Sometimes, a book can begin with a small spark: an unanswered question, a half-heard bit of conversation or an image that you just can’t shake.

In the case of my book Hemingway in Comics, the spark came from a few warped comic book panels framed on the wall of the Ernest Hemingway Home and Museum in Key West, Florida. In the comic, a Disney-fied caricature of Hemingway crosses paths with Donald Duck and his nephews outside Sloppy Joe’s Bar.

That single comic led me through four years of research for a 280-page book that chronicles more than 120 Hemingway appearances in comics, from Superman and Wolverine, to Mickey Mouse and Doonesbury and Peanuts. The book includes illustrations from Oak Park artists such as Chris Ware, Keith Taylor, Mae F. Parker and Wednesday Journal’s Marc Stopeck.

The project became a pop culture meditation on what happens when an author’s iconic image and life competes with the legacy of his work, creating a fascinating post-modern spiral. 

But I’m getting ahead of myself. Let me start at the beginning, in Key West.

At the Ernest Hemingway Home and Museum, none of the staff could tell me anything about the comic. No one even remembered how the framed comic page found its way onto Hemingway’s wall. An added wrinkle: the word balloons appeared to be German. 

Returning home to Oak Park, I searched for a version of the Disney comic in English. I was stumped until my friend Klaus Strzyz, a former editor and translator for a publisher of Disney comics in Germany, pointed me to a 1984 German comic whose title translates as  “Adventures from Uncle Scrooge’s Treasure Chest #3: The Trip to Key West.”

Klaus also introduced me to the Donaldists, an online group of Disney enthusiasts and researchers who track characters, artists, authors and story translations across continents. “The Trip to Key West,” it seemed, hadn’t been published in English—and there were scores of stories commissioned on other continents that never made it to the U.S.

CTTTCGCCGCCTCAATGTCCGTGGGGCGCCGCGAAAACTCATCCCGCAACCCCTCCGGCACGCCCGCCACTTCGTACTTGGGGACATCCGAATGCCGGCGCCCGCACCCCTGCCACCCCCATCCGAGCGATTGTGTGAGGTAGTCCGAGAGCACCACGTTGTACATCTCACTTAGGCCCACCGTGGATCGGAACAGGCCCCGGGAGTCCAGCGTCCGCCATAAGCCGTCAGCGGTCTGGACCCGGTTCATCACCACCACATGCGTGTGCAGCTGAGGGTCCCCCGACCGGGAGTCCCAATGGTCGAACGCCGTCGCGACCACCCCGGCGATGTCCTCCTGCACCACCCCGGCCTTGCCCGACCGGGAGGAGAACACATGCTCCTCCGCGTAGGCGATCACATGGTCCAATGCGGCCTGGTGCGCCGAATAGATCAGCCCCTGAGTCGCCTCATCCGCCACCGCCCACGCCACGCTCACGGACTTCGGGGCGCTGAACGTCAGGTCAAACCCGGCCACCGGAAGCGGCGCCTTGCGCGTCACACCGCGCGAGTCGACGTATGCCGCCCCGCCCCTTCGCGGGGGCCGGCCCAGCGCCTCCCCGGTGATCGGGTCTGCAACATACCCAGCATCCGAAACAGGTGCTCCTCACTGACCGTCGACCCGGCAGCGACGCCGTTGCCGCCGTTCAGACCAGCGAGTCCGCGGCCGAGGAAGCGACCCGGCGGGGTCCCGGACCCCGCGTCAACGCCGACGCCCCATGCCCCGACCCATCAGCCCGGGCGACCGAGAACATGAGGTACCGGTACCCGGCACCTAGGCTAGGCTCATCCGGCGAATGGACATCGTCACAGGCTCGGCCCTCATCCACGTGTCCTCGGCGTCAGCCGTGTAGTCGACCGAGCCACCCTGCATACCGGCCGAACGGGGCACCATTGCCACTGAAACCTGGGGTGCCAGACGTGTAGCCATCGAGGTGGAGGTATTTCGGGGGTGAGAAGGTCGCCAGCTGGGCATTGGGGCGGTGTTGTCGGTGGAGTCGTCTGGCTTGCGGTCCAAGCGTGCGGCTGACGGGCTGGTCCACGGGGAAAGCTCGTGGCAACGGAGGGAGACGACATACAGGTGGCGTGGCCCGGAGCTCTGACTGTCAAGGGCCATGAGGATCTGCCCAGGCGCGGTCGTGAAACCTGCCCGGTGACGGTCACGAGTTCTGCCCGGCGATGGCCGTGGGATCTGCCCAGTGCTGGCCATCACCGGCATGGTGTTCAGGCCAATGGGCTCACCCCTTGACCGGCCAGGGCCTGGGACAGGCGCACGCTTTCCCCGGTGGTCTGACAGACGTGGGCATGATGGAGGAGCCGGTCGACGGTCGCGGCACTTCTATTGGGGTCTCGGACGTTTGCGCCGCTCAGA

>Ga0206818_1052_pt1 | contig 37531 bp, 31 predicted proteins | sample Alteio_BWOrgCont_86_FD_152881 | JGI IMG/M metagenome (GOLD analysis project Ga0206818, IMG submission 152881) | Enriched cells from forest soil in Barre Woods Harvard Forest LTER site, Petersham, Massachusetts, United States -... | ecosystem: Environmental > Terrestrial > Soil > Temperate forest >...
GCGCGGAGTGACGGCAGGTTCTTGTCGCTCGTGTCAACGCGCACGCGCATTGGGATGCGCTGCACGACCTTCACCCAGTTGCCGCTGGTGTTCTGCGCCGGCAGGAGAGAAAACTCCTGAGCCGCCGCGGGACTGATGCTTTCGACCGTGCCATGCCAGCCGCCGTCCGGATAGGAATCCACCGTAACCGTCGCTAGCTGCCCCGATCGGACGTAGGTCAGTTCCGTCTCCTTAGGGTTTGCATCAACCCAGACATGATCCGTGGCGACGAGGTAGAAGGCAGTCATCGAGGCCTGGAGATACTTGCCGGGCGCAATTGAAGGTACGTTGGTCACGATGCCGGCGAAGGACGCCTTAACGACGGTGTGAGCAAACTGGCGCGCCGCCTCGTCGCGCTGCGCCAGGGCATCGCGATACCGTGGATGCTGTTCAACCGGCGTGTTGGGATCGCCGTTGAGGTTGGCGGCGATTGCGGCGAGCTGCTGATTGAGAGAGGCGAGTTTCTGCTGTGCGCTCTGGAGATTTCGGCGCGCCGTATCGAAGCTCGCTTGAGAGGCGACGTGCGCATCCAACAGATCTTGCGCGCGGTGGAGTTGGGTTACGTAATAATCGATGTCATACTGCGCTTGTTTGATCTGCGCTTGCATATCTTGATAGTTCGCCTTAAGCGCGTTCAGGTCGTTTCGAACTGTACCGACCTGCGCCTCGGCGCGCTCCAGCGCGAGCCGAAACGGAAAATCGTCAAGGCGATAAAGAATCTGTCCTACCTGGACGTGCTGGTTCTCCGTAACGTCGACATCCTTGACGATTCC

From then on, I started collecting comics in which Hemingway appeared from across 18 countries — from Croatia to Italy — in which the author is often portrayed as the hyper-masculine legend of Papa: bearded, boozed-up and ready to throw a punch. However, just as often, comic book creators saw past the bravado, to the sensitive artist looking for validation. “Hemingway in Comics” endeavors to explore these Hemingway appearances from the divine to the ridiculous.

Before the pandemic hit, I’d planned to host gallery events, to showcase what is now a large collection of original art featured in the book. I’m still hoping to bring that show to a local venue once we’re clear of COVID-19. “Hemingway in Comics” is a project that continues to expand, and I hope this book isn’t the final word on the topic. In fact, I’ll leave the final word of this article to Chris Ware, who included a young Hemingway in a fundraising art print for the Oak Park River Forest Museum.

“I included Hemingway because he’s, needless to say, an important figure in the town’s history, and, well — how couldn’t I?” Ware says in the book. “I read ‘For Whom the Bell Tolls’ and ‘The Sun Also Rises’ in high school and it was the first time I realized that writing could be writing and not just storytelling; I was struck even then at how Hemingway carefully tuned the order of sense perceptions and experiences directly to how one would experience them. In other words, it felt real.”

Signed copies of “Hemingway in Comics” are available at The Book Table,, 1045 Lake St., Oak Park. More: Elder is also the co-author of “Hidden Hemingway: Inside the Ernest Hemingway Archives of Oak Park,” published in 2016.

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